When the device 200 (FIGS. 5, 6) of the alternative preferred embodiment of the present invention is used, the steps of subroutine A, involving taking wave velocity measurements at various wedge separations and at various orientations about a center point, are greatly simplified from an operator's standpoint. Essentially, there is no need to record the orientation of the device with respect to a datum, such as 0°, as the orientation of one of the matched pairs of transducer assemblies, for example T1-R1, can be defined beforehand as representing the 0° datum. There is also no need to rotate the device (step 124 in subroutine A) to obtain velocity measurements at a plurality of orientations between 0° and 180° as that is the purpose for providing the plurality of matched pairs of transducers on device 200. In addition, there is no need to adjust the separation distance between the pairs of transducers, e.g., T1-R1, in order to obtain velocity measurements at two distances along each angle of orientation. Central receiving transducer 7 provides a second measurement distance for each transmitted and received pulse.
The steps employed in using device 200 in its computer-controlled mode will now be discussed in further detail. The transducer assemblies T1-T6, R1-R6 and R7 are brought into contact with the surface 52 of medium 14 (see FIG. 6), and preferably a couplant, as described previously, is employed to provide reduced loss of the ultrasonic wave when transmitted into and received from the medium 14. It is envisioned that a tuning or adjustment step may be required, at least initially, to adjust the ultrasonic pulser/receiver 204, the in-line attenuator 220 coupled to the R7 transducer assembly, and the in-line receiver/amplifier 208, such that usable signals are received on all channels.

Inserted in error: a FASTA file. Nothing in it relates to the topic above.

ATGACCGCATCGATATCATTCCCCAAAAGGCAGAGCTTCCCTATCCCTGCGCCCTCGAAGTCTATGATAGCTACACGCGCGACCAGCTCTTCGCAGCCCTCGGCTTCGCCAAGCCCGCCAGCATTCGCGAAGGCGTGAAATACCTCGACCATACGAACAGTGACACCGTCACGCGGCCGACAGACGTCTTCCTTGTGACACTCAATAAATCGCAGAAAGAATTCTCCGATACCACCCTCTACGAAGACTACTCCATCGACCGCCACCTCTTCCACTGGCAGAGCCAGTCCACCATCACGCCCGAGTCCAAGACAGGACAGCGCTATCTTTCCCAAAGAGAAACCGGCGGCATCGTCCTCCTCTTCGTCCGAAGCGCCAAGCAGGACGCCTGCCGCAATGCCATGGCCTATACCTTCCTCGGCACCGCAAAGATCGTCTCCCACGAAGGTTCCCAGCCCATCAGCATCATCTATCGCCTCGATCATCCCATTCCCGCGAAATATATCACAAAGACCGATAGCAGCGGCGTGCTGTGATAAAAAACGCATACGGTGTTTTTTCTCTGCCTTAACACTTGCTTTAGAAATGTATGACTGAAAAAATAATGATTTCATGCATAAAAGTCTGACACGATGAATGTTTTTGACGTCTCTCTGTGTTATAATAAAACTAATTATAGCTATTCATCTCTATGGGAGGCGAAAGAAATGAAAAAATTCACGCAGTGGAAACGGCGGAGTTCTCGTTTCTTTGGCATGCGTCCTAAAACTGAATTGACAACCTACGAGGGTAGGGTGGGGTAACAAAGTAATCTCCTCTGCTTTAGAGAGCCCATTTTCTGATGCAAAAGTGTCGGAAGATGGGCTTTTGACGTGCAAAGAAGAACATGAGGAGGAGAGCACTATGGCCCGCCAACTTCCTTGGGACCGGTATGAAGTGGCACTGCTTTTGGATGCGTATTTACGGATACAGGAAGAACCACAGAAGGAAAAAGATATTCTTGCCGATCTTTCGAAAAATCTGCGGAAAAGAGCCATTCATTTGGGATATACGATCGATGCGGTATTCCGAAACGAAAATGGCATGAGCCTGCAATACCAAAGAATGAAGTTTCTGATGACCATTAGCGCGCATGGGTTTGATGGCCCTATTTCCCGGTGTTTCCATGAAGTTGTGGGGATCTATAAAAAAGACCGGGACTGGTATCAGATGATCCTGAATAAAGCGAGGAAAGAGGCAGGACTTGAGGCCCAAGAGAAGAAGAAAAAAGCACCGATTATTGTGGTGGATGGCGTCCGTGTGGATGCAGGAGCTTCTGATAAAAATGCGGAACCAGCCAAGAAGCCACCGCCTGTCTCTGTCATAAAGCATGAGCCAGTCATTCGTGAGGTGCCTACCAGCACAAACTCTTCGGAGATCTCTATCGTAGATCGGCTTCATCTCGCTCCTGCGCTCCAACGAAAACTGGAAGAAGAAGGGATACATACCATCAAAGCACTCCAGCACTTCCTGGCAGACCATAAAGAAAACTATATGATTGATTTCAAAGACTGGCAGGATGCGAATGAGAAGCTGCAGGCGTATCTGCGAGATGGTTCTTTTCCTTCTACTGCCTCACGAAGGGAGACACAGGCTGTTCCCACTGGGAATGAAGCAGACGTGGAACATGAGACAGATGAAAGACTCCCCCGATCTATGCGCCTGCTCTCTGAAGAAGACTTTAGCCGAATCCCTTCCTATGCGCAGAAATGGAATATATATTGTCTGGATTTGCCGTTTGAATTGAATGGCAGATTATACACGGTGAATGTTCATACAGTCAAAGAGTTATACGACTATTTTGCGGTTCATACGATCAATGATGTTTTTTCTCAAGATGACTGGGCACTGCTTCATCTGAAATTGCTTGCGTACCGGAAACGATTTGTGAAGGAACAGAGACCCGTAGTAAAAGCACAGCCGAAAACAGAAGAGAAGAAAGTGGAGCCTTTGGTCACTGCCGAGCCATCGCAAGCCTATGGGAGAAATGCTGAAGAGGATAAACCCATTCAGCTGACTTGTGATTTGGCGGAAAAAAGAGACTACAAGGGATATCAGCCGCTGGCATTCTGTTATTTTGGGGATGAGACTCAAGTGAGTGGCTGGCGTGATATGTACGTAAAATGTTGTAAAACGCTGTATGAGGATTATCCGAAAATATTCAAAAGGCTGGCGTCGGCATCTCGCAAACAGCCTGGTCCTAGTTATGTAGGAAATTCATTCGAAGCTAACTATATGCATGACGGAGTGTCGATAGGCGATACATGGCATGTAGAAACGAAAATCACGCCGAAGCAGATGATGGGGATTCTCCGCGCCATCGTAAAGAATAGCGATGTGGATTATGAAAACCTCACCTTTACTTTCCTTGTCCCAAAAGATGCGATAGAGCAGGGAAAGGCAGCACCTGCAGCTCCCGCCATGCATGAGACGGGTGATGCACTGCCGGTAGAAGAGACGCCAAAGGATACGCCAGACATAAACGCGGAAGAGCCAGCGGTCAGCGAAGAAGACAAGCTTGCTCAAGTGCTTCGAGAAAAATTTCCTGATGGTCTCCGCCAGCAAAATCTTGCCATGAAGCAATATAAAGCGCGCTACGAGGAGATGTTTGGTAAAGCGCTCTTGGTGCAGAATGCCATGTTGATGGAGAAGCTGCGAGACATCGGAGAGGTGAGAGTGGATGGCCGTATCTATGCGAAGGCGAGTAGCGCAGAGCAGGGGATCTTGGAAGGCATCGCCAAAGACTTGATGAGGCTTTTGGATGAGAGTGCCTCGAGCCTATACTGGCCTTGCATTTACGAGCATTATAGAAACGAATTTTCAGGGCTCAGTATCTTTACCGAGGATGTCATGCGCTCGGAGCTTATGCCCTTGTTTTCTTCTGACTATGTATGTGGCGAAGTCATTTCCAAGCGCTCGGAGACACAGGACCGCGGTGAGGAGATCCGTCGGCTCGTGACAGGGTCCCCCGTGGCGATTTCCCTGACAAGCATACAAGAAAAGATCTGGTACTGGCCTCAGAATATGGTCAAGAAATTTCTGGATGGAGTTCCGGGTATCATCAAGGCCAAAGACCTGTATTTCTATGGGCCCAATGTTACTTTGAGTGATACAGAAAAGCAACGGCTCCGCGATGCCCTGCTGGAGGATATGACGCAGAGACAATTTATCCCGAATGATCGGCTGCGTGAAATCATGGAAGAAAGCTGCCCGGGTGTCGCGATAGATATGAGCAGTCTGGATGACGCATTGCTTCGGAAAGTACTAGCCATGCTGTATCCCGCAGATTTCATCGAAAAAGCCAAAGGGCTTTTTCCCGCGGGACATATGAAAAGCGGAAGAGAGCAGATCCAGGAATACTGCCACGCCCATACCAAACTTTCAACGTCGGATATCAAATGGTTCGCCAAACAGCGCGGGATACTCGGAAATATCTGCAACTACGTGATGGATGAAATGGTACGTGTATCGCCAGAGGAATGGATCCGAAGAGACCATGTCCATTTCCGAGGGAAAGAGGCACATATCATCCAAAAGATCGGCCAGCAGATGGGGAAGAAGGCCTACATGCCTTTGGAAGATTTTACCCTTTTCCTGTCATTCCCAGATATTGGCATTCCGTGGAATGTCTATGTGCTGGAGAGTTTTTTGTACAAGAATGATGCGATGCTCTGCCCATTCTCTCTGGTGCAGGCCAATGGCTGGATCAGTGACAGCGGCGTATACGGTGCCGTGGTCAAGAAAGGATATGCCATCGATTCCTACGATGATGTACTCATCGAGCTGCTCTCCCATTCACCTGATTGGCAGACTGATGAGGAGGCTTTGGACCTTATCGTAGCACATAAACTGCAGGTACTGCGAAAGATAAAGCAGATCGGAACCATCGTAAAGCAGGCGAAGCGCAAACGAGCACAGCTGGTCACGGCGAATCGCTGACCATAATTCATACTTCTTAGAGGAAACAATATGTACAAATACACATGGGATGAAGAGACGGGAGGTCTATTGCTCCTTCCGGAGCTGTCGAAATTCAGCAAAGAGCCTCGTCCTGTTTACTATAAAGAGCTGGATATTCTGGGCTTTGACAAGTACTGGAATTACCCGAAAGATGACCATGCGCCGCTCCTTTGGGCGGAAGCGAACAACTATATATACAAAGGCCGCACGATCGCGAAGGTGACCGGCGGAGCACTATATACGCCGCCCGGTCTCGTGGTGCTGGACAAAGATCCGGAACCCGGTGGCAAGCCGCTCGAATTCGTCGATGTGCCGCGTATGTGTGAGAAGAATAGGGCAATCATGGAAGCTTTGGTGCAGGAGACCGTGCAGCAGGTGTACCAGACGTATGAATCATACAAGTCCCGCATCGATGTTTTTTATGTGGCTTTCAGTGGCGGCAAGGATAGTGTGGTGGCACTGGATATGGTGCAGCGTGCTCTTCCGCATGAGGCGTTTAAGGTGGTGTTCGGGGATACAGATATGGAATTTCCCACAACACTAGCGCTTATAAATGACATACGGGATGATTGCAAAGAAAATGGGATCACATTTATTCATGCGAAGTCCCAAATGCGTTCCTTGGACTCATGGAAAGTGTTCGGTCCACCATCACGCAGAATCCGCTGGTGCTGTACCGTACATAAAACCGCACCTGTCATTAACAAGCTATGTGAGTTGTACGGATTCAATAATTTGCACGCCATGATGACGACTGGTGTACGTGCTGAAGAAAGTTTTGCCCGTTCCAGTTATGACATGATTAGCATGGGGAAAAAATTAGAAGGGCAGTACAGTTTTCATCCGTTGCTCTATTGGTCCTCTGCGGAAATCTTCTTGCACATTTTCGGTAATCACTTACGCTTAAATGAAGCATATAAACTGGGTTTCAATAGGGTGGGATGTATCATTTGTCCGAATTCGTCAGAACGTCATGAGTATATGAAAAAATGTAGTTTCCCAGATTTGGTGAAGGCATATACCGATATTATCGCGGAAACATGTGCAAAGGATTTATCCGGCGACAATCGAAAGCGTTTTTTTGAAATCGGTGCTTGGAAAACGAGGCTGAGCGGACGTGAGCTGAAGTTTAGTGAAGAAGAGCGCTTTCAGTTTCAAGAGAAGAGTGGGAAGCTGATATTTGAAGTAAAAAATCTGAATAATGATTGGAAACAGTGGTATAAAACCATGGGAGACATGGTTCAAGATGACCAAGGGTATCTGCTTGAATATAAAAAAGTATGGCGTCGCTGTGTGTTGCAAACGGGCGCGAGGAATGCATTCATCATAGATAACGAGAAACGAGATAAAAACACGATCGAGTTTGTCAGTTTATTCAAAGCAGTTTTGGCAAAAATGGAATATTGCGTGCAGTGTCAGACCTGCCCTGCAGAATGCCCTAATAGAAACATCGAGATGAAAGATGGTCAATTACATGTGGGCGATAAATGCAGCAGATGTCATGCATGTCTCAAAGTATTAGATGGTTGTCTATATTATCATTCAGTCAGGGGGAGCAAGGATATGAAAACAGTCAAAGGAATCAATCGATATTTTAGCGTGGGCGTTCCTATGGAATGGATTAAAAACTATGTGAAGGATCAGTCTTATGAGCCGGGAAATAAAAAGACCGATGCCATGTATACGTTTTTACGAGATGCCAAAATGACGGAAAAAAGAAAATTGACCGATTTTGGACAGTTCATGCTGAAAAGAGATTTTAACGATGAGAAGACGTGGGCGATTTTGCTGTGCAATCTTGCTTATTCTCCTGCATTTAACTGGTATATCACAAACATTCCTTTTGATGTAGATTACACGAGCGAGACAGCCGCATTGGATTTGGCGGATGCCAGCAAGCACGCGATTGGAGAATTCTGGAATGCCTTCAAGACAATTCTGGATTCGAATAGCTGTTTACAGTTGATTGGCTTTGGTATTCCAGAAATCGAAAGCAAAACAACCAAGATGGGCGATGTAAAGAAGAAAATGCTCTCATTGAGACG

Further potentially desirable initial steps would be to input into the data acquisition computer 226 information related to the medium which is to undergo evaluation, such as a description of the composite sheet, possibly by date, time, and production lot, and/or information related to the location on the sheet where the examination will be conducted, and/or and special notes which might later be useful in referencing the results of the evaluation. In addition, prior to making the actual velocity measurements, it may be desirable to select the number of signal repetitions (for signal averaging on the digital oscilloscope 224) such that the waveforms reconstructed from the data are well sampled, smooth, and are displayed at good signal to noise ratios.
Once the initial setup of the device is effected, the procedure for making the velocity measurements involves operating the digital switch 212, which can be effected by a program in computer 226 through line 227, to sequentially connect the ultrasonic pulser 204 to each of the transmitting transducer assemblies T1 through T6, to allow at least one ultrasonic wave to be transmitted into the medium by each transmitter. The digital switch 212 also effectuates a connection between receiver/amplifier 208 and receiver means 210 to receive the signal from the receiving transducer assembly associated with the transmitting transducer assembly which is transmitting the ultrasonic wave at that time.